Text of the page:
Annual Report 2013
The state of the world's human rights

9 September 2010

Bahraini government must end interference in human rights organization

Bahraini government must end interference in human rights organization

Amnesty International has called on the Bahraini government to reverse its decision to suspend the board of a prominent human rights organization, after it criticized alleged violations committed by the authorities against opposition and human rights activists within the Sh'ia community.

The Ministry of Social Development said on Wednesday that it had dismissed all members of the board of the Bahrain Human Rights Society (BHRS) and appointed one of its own officials as the organization's "temporary administrator".

"By suspending the board of the BHRS and putting its own representative in charge, the government has effectively taken control of the organization with the apparent intent of closing it down," said Malcolm Smart of Amnesty International

"This undermines the basic rights to freedom of expression and association, and the government should rescind its decision immediately."

The move is part of an increased clampdown by the authorities on Shi'a opposition and human rights activists in the run-up to next month's parliamentary elections.

Leading activist and blogger Ali Abdulemam was arrested by the Bahraini National Security Agency (NSA) on Sunday for allegedly spreading "false news" on the portal bahrainonline.org.

Last month, 21 prominent Shi'a political and human rights activists were detained and charged with terrorism and plotting to overthrow the government. Another two men who live in London were charged in their absence.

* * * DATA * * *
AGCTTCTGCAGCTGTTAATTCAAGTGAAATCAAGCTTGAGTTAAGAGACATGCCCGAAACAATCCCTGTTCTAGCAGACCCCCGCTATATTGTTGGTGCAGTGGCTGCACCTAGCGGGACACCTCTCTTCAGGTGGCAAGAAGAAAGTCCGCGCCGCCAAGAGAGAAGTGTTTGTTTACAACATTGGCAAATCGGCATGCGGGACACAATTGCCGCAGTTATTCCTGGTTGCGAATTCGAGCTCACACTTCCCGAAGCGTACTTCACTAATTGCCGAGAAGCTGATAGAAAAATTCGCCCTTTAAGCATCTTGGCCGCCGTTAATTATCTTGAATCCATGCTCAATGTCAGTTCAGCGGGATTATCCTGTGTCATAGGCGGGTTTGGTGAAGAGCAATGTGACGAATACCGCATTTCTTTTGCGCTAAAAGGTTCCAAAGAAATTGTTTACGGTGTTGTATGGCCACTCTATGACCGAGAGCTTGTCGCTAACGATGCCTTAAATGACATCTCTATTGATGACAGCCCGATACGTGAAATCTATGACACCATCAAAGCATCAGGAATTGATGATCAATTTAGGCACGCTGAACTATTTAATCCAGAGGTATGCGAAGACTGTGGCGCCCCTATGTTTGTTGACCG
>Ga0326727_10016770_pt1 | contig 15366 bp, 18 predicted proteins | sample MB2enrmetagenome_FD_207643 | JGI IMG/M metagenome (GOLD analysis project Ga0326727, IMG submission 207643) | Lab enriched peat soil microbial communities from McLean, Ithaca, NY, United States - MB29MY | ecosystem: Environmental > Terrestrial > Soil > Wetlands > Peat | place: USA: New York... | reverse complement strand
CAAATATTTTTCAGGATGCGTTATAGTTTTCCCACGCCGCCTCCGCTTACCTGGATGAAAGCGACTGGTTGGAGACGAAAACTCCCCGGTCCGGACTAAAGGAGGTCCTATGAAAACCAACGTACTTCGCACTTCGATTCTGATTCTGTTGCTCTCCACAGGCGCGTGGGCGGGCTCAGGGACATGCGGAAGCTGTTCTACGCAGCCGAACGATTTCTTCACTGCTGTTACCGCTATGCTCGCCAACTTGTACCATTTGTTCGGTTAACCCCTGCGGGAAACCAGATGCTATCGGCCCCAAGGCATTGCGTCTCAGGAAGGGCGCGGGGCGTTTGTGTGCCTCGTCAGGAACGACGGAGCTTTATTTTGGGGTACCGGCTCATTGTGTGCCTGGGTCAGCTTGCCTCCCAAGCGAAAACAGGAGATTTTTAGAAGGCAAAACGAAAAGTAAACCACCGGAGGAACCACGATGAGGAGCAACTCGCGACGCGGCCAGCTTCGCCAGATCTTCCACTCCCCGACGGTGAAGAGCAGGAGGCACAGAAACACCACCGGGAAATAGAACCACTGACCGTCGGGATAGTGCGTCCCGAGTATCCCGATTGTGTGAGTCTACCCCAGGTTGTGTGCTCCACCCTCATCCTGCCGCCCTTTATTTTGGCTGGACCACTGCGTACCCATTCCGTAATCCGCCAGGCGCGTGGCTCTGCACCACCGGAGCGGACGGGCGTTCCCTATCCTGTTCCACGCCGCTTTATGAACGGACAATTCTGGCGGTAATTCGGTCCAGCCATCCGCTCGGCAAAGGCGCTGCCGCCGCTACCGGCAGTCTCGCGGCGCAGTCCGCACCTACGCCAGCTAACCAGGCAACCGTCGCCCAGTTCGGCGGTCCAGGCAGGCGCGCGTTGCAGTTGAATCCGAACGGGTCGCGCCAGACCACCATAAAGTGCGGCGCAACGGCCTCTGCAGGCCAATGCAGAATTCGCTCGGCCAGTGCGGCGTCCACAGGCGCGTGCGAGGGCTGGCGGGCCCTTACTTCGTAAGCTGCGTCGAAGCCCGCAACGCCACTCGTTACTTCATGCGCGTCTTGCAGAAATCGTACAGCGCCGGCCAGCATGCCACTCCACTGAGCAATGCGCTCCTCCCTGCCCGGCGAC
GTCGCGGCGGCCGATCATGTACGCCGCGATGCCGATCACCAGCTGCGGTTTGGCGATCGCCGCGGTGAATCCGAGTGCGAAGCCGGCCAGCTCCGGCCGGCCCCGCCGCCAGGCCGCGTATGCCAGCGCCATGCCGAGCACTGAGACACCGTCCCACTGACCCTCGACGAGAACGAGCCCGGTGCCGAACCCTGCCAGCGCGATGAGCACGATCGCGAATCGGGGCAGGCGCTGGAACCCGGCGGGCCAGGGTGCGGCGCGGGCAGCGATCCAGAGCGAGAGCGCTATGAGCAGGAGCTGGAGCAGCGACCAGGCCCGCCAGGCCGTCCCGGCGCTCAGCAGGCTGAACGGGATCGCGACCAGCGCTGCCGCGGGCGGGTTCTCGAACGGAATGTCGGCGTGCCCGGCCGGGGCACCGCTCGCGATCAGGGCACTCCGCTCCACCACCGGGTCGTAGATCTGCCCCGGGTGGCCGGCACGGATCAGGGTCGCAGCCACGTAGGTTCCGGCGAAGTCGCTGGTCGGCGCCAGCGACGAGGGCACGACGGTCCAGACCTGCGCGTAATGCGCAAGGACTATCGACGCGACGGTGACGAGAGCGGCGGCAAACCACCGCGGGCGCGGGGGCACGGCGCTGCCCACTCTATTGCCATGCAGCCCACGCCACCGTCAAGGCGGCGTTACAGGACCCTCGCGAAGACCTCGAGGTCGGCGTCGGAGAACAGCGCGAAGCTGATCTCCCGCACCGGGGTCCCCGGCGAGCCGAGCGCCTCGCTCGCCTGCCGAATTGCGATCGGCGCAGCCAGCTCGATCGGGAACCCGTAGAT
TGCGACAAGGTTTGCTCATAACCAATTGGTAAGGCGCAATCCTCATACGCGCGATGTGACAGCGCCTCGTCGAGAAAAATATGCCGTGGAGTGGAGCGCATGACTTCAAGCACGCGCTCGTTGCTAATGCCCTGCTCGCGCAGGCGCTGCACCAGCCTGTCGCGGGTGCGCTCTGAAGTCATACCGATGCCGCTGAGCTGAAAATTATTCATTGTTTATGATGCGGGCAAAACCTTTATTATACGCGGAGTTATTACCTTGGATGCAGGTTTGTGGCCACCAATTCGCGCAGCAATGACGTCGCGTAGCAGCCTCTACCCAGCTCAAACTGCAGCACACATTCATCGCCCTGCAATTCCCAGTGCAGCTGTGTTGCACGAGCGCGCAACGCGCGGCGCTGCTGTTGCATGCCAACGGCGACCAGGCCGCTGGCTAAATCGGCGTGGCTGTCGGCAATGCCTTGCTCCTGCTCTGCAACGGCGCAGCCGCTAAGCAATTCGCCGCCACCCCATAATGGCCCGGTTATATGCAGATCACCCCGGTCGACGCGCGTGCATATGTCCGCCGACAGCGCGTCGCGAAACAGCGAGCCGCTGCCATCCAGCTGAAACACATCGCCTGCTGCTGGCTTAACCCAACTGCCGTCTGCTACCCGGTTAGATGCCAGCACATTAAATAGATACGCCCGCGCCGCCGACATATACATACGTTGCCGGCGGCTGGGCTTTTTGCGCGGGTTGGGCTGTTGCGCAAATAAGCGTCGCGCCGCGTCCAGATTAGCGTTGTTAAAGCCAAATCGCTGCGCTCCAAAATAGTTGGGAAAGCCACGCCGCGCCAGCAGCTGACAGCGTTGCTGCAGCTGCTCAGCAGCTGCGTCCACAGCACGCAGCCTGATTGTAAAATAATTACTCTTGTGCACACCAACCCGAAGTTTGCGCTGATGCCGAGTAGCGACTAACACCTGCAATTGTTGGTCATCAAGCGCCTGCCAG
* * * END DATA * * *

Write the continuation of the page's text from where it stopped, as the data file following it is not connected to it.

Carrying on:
In Wednesday's statement, the Ministry accused the BHRS of committing "legal and administrative irregularities" and of cooperating with “illegal organizations”.

The Ministry also accused the BHRS of focusing on "one category of Bahrainis" rather than reporting impartially on all sections of Bahrain society.

The statement appears to relate to a BHRS press conference held on 28 August to voice its concern about those activists detained last month.

The organization called for the detainees' human rights to be respected and also drew attention to allegations that at least some of the 21 men held had been tortured or otherwise ill-treated after their arrest.

It also called for an independent investigation and condemned some local media who had denigrated the accused, portraying them as enemies of the state.

Another Bahraini human rights organization, the Bahrain Centre for Human Rights, was banned by the government in 2004. Its director, Nabeel Rajab, has been subject to repeated harassment and media smear campaigns.

Independent human rights organizations and other NGOs must obtain official recognition from the Bahraini authorities if they are to operate legally.

However, the law gives the authorities the power to ban or suspend organizations, or to interfere in their internal operations by appointing a government official to administer them.

"The BHRS is an independent, legally registered NGO and as such, it should be allowed to continue its human rights work unhindered and without interference from the Bahraini government," said Malcolm Smart.

Read More

Bahrain: Detained Shi'a Muslims at risk (Urgent action, 7 September 2010)
Bahrain activists must receive a fair trial
(News, 6 September 2010)
Bahrain: allegations of torture and ill-treatment must be independently investigated (Public statement, 3 September 2010)
Bahrain intensifies crackdown on activists and clerics  (News, 18 August 2010)

Issue

Activists 
Freedom Of Expression 

Country

Bahrain 

Region

Middle East And North Africa 

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